Rather than endure the expense of day care, we decided to keep Reilly home with me while I was on maternity leave for Jake. As a career-minded woman, the stay-at-home gig posed a bit of a challenge. Juggling a newborn’s feeding and sleeping schedule while attempting to provide a precocious two-year-old with constant stimulation proved to be difficult. But Reilly made it interesting, if not taxing.
One day, when Jake was about two weeks old, Reilly became very quiet while playing alone in her room. As a google of mothers before me had discovered, toddlers are only silent when they are sleeping. Or conniving. This determination is usually made after discovering baby powder poured out all over the carpet, or lipstick scribbles drawn on walls and mirrors.
After about fifteen minutes, Reilly emerged from her room, dressed to the nines. Her getup consisted of the following: red, Dale Earnhardt, Jr. pajamas; black patent leather shoes; black sunglasses tinted pink and rimmed with pastel-colored peonies; a gold, gemstone-studded tiara; a wooden crucifix on a black ribbon; and a purple embroidered, ‘What Would Jesus Do’ bracelet. Instinctively, I grabbed my camera.
I stalked her for a while. She was mumbling to herself. Finally, my curiosity got the better of me.
I asked her, “Whatcha doin’?”
She replied, “I’m going to Rascal’s Party.”
Okay. Beyond my daughter being called ‘little rascal’ by some relative at some obscure moment in time, I have no idea where ‘Rascal’ came from. But I was going to ride this train into the station.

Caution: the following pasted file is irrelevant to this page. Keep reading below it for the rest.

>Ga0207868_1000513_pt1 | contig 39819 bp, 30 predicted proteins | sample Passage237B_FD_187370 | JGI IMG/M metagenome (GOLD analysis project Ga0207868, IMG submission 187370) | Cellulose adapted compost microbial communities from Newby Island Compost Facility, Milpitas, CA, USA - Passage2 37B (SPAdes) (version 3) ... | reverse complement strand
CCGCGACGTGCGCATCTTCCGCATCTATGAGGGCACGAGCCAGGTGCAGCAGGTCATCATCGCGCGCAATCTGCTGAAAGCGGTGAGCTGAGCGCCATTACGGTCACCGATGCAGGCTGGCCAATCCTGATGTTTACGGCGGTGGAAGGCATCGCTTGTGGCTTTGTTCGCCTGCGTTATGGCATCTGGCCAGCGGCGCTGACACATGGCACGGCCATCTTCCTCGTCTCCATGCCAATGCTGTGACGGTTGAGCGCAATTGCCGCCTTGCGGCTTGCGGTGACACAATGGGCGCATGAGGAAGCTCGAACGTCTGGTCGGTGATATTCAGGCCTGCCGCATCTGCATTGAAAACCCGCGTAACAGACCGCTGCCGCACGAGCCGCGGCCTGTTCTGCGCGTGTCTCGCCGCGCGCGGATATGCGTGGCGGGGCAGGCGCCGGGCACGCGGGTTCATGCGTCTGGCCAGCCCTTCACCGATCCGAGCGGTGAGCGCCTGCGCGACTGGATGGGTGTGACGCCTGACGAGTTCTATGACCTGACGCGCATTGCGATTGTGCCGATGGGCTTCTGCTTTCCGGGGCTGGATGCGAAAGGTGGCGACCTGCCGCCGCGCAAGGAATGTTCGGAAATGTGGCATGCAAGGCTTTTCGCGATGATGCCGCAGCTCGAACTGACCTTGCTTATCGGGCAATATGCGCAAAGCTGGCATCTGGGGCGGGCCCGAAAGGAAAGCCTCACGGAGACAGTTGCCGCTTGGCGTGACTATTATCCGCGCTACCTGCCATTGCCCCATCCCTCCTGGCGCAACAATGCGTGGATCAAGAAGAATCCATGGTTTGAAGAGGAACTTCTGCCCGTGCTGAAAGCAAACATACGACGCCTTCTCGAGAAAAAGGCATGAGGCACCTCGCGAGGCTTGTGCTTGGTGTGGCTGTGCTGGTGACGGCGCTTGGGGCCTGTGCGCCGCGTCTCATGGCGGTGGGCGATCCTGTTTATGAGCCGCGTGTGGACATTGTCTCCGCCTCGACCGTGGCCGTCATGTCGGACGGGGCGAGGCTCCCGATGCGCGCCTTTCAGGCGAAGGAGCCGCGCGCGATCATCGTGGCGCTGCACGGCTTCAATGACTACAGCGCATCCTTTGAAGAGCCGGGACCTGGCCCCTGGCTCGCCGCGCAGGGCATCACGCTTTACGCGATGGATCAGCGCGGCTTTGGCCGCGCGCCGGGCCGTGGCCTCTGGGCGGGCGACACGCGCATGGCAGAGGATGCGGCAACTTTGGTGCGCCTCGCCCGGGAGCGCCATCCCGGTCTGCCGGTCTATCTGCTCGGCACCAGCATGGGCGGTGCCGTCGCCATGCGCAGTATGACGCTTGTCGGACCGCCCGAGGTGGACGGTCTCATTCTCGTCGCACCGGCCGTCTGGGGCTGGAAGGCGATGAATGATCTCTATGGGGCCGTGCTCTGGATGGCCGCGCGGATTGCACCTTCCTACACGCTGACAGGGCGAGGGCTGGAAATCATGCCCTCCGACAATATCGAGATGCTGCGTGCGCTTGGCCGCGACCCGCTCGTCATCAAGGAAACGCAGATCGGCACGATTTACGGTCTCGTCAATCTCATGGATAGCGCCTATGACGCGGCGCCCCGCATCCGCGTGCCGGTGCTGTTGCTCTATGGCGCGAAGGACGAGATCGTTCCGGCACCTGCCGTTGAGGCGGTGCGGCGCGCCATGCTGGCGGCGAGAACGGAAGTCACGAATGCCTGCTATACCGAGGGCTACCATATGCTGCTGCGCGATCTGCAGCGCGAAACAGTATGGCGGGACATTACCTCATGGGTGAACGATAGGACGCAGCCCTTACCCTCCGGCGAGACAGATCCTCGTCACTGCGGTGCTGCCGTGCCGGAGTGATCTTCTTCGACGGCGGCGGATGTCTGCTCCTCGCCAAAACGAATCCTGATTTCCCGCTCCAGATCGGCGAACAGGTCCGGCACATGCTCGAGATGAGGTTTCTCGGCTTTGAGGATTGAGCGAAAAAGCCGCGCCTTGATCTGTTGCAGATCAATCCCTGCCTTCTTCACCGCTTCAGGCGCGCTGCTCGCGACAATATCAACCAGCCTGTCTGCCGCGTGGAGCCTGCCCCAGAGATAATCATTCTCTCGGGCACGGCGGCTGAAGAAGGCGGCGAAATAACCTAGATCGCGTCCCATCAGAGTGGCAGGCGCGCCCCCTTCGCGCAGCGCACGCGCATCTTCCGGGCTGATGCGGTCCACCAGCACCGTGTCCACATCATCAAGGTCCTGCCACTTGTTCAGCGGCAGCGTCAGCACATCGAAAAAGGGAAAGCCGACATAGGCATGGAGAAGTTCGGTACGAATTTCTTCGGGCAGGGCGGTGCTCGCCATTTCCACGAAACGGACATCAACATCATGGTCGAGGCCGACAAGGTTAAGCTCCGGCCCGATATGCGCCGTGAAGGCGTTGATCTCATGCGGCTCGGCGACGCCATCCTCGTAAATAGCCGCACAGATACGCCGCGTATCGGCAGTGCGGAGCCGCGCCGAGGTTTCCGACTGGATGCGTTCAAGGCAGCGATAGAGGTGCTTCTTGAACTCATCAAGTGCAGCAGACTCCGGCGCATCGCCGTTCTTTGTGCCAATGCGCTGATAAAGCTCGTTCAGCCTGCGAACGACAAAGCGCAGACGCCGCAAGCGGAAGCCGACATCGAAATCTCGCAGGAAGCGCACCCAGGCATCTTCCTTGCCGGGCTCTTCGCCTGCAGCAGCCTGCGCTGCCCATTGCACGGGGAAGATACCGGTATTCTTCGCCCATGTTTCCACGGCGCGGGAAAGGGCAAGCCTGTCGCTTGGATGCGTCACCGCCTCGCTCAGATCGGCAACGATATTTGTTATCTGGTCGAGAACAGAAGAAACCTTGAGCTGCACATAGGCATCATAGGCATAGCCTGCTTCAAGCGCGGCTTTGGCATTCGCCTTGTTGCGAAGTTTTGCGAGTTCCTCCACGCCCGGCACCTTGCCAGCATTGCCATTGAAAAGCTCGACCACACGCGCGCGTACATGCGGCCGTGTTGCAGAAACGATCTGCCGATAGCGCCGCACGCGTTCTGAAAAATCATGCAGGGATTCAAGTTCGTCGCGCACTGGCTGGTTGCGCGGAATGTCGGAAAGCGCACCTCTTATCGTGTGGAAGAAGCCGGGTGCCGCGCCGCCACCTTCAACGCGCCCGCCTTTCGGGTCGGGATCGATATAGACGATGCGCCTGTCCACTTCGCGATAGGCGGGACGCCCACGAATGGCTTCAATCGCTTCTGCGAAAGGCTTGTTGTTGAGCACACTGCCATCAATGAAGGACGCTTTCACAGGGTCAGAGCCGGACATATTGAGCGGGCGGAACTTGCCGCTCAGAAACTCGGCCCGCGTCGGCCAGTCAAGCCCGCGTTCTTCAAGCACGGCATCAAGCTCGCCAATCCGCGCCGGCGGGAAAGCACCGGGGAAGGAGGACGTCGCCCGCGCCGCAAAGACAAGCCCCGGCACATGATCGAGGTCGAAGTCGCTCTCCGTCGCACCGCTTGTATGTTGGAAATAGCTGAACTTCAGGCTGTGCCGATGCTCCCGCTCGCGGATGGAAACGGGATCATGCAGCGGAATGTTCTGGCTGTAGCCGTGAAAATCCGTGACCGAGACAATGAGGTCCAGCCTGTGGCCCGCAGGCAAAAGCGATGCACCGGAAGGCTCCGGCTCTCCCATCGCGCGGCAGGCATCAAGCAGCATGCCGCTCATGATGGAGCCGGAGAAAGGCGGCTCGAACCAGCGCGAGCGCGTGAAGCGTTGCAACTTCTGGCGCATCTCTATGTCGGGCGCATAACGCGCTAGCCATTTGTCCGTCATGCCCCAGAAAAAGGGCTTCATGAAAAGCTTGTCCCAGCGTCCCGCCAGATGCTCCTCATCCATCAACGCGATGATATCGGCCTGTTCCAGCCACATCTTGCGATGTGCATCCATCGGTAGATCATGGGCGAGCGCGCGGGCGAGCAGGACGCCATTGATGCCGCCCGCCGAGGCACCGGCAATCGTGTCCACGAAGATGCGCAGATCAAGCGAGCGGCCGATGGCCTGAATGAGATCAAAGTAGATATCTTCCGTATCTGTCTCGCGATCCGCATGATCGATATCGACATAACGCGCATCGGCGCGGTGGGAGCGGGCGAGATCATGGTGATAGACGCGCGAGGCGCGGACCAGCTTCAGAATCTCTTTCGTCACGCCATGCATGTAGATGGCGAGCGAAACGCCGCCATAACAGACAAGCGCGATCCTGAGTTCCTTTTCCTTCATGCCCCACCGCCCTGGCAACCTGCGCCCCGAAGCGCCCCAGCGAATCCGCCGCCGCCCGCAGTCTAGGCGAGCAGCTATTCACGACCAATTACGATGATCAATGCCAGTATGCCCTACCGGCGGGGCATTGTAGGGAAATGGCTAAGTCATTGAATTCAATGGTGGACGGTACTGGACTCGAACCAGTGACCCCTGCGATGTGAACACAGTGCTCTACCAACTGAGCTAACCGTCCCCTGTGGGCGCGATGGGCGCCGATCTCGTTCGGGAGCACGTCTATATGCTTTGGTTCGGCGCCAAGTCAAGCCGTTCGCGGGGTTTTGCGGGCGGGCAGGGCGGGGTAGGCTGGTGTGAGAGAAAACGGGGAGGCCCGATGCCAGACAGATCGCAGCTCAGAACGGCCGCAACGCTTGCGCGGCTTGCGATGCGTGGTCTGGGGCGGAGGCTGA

There was much laughter in my head, but I composed myself enough to continue to engage her.
I asked, “Who’s Rascal?”
“He’s my friend,” she replied.
I asked where she had met him.
At my school, was her answer.
When I reminded Reilly that she didn’t yet attend school, she furrowed her brow in annoyance.
I decided to retreat and observe from a distance.
She continued to mumble to herself. I turned off the washing machine and the television so that I could listen more intently. She was play-acting the role of party-planner for ‘Rascal’. Her conversation involved purchasing balloons, inviting the rest of ‘their’ friends, getting presents. She asked me for some stickers, and I obliged, providing her with some personalized address labels that showed up uninvited in the mailbox one day, courtesy of some charitable organization. A few minutes later, I noticed the stickers were placed on the wall of my dining room. When I asked Reilly why she put stickers on the wall, when obviously stickers do not belong on walls, they belong on paper, I was told, “Rascal told me to.”
Clearly, Rascal and I were fixin’ to come to blows.
I suggested that she tell Rascal I wanted to talk to him.
I was not at all prepared for the following response:
“That would be great, Mom. I need to call him anyway so that I can get directions to his house.”